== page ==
West Chester Rep. Jennifer Gross Championed That 'Doctor' with the Wacky COVID-19 Conspiracy Theories

Testifying in support of Gross’ anti-vaccine bill, Sherri Tenpenny famously and inaccurately said that vaccinated people become “magnetized.”

click to enlarge Ohio House Representative Jennifer Gross - Photo: facebook.com/jenniferOHrep
Photo: facebook.com/jenniferOHrep
Ohio House Representative Jennifer Gross

After a discredited doctor’s conspiracy theories involving COVID-19 vaccines, magnetics and 5G towers made a mockery of the Ohio House of Representatives, the Health chairman blamed the sponsor of anti-vaccination legislation for inviting the doctor to testify before the committee.

House Health Committee Chairman Scott Lipps (R-Franklin) said in an interview that fellow Republican Rep. Jennifer Gross of West Chester personally requested that Cleveland area physician Dr. Sherri Tenpenny testify in support of Gross’ bill, the “Vaccine Choice and Anti-Discrimination Act.”

Lipps said he warned against Tenpenny, but Gross “vehemently” overrode his objections.

Tenpenny is a prominent anti-vaccination advocate who was deemed “unreliable” by a special master in federal court, who forbade her testimony as an expert witness in an alleged vaccine injury case. 

Gross also personally invited Fremont attorney Tom Renz to testify at the hearing. A federal judge similarly blasted as “incomprehensible” a federal lawsuit Renz filed alleging “tyranny” from Ohio’s government regarding the pandemic.

Lipps said Gross and Stephanie Stock, president of anti-vaccination advocacy group Ohio Advocates for Medical Freedom, were adamant.

“We did not include Tom Renz or Sherri Tenpenny on our agenda,” he said. “They protested, called me personally, and said they wanted Renz and Tenpenny.”

Renz and Tenpenny both testified in support of Gross’ House Bill 248, which would prohibit colleges, insurers, hospitals, nursing homes, employers and others from requiring, incentivizing or asking about vaccination — all vaccines, not just for COVID-19. Public health experts have said in previous interviews the legislation would suppress Ohio’s vaccination rates against a number of diseases and increase the likelihood of outbreaks of infectious disease.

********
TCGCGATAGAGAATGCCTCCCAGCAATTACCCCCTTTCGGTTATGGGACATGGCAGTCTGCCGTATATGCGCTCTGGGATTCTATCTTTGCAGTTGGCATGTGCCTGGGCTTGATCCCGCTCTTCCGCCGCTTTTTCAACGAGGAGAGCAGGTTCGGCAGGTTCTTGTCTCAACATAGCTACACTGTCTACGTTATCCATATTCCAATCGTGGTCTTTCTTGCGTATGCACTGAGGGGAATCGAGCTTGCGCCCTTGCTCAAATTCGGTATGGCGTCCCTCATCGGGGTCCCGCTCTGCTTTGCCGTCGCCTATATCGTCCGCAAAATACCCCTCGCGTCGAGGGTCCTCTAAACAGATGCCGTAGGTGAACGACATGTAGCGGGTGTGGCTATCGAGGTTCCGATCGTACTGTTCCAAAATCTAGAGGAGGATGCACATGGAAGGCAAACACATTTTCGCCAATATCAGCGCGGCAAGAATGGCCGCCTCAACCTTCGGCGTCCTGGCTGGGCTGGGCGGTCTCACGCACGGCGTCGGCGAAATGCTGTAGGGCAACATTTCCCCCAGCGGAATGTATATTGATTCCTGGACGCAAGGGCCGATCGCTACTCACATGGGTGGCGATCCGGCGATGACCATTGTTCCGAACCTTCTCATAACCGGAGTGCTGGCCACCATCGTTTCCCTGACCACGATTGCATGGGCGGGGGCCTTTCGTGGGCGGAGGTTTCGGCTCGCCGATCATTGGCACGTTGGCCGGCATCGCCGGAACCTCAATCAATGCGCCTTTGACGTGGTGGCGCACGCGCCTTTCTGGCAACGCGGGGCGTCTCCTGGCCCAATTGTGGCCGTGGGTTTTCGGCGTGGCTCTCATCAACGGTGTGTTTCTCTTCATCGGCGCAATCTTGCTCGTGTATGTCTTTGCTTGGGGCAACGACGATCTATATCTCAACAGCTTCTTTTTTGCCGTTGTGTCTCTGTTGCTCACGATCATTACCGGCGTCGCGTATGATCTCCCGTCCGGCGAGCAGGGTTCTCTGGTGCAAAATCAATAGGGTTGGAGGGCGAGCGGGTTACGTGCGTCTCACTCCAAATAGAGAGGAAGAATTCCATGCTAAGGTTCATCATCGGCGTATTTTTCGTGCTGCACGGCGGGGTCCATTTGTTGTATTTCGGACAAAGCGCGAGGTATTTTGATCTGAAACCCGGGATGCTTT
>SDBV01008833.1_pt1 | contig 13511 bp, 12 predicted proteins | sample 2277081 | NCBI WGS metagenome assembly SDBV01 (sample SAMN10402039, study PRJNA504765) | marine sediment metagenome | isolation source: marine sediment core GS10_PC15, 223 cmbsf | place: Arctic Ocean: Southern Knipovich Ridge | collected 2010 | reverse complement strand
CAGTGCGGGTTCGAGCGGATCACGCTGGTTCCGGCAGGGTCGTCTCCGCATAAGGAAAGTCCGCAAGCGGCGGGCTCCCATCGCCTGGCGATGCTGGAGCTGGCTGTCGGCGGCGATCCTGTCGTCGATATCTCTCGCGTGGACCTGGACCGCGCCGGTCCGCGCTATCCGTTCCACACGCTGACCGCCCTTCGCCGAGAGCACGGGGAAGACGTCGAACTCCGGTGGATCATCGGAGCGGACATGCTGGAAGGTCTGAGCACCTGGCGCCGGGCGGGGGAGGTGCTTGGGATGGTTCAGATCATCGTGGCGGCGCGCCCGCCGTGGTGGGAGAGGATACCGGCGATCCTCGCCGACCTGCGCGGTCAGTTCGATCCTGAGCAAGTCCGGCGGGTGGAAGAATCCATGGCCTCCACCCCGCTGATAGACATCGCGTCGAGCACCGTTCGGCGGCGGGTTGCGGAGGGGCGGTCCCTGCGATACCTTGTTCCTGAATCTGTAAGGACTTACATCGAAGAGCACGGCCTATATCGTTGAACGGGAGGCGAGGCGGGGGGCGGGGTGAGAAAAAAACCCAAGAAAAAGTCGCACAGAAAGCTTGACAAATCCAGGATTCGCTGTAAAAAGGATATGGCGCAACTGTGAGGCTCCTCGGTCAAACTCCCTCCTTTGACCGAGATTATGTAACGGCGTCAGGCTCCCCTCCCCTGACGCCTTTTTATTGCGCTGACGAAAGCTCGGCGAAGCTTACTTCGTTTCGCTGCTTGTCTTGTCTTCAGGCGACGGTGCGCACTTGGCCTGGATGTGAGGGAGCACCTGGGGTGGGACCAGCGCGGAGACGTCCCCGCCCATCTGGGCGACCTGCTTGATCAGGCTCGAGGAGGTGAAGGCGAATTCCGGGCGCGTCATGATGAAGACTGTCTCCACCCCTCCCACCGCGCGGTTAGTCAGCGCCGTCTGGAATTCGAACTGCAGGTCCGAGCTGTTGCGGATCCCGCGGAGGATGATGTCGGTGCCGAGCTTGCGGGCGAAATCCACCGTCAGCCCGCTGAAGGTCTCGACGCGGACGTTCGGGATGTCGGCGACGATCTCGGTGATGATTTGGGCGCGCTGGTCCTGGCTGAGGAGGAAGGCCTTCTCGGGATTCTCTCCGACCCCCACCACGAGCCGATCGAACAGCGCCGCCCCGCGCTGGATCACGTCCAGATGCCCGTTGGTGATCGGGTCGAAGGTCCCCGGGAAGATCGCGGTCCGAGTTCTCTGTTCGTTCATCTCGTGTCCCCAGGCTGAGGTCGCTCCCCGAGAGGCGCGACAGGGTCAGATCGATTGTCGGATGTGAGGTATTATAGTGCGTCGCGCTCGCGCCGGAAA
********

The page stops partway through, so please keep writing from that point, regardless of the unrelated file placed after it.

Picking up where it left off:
The bill drew huge public interest, prompting the committee to allow only certain, invited witnesses to testify.

Tenpenny, one of the few invited witnesses, unleashed a torrent of inaccurate and bizarre claims about purported dangers of the vaccine. She alleged that vaccinated people become “magnetized,” as evidenced by pictures on the internet of them with forks and spoons sticking to their persons.

“There has been people who have long suspected there was some sort of an interface, yet to be defined, an interface between what’s being injected in these shots, and all of the 5G towers,” Tenpenny said.

The comments, which are not accurate, would soon drag the Ohio House through lampooning national media coverage and ridicule from late night comics like John Oliver and Stephen Colbert.

At 1:47 a.m. the day after Tenpenny’s comments, the doctor emailed Gross to thank the lawmaker for being “strong and brave” and allowing her to testify, according to an email obtained in a public records request.

In the email, Tenpenny sent a largely unrelated article from the Journal of Nanobiotechnology examining the biochemical functionality of magnetic particles as nanosensors, which are used in cancer diagnosis and treatment. Tenpenny seemed to claim it as proof of her comments regarding COVID-19 vaccines.

“Don’t let them bully you or disparage me,” she wrote. “We’re on to something here… and the LOUDER they scream, the more they are trying to hide. I stand by everything I said today. I put out FACTS and HYPOTHESIS (points to ponder).

God Wins,

Dr. Sherri Tenpenny.”

The day after the testimony, with the comments going viral online, Gross came to Lipps’ office and said she needed help with “damage control,” according to Lipps’ remarks in an interview. 

Gross declined to confirm or deny Lipps’ account or answer emailed questions. She said she’s busy and considers the questions “old news.” However, she claimed Lipps praised Renz’s testimony and alleged he thought Tenpenny “sounds great.”

Lipps denied saying this.

“I would expect nothing different from Rep. Gross,” he said in a text message to the Capital Journal. “I have quickly learned she (accepts) no responsibility for her actions or decisions and is quick to blame anyone and everyone. Also, the first agenda we (put) out for proponent testimony had NO Renz and NO Tenpenny. Rep. Gross vehemently objected.”

When the House Health Committee met a week after the comments went viral, Lipps defended the practice of bringing in witnesses like Tenpenny, even if doing so made people “uncomfortable.” He emphasized the importance of hearing from those one disagrees with.

“Please step outside your own little world and understand that people are not all the same, and they don’t all believe the same,” he said. “You are not always right.”

Ohio Advocates for Medical Freedom helped draft Gross’ HB 248 legislation and has paid for a spread of radio ads to gin up support for the bill, according to disclosures with the Federal Communications Commission.

Stock — president of the group, which researchers found to be the fourth-largest purchaser nationwide of anti-vaccination ads on Facebook — declined to answer questions for this report.

This story was originally published by Ohio Capital Journal and republished here with permission.

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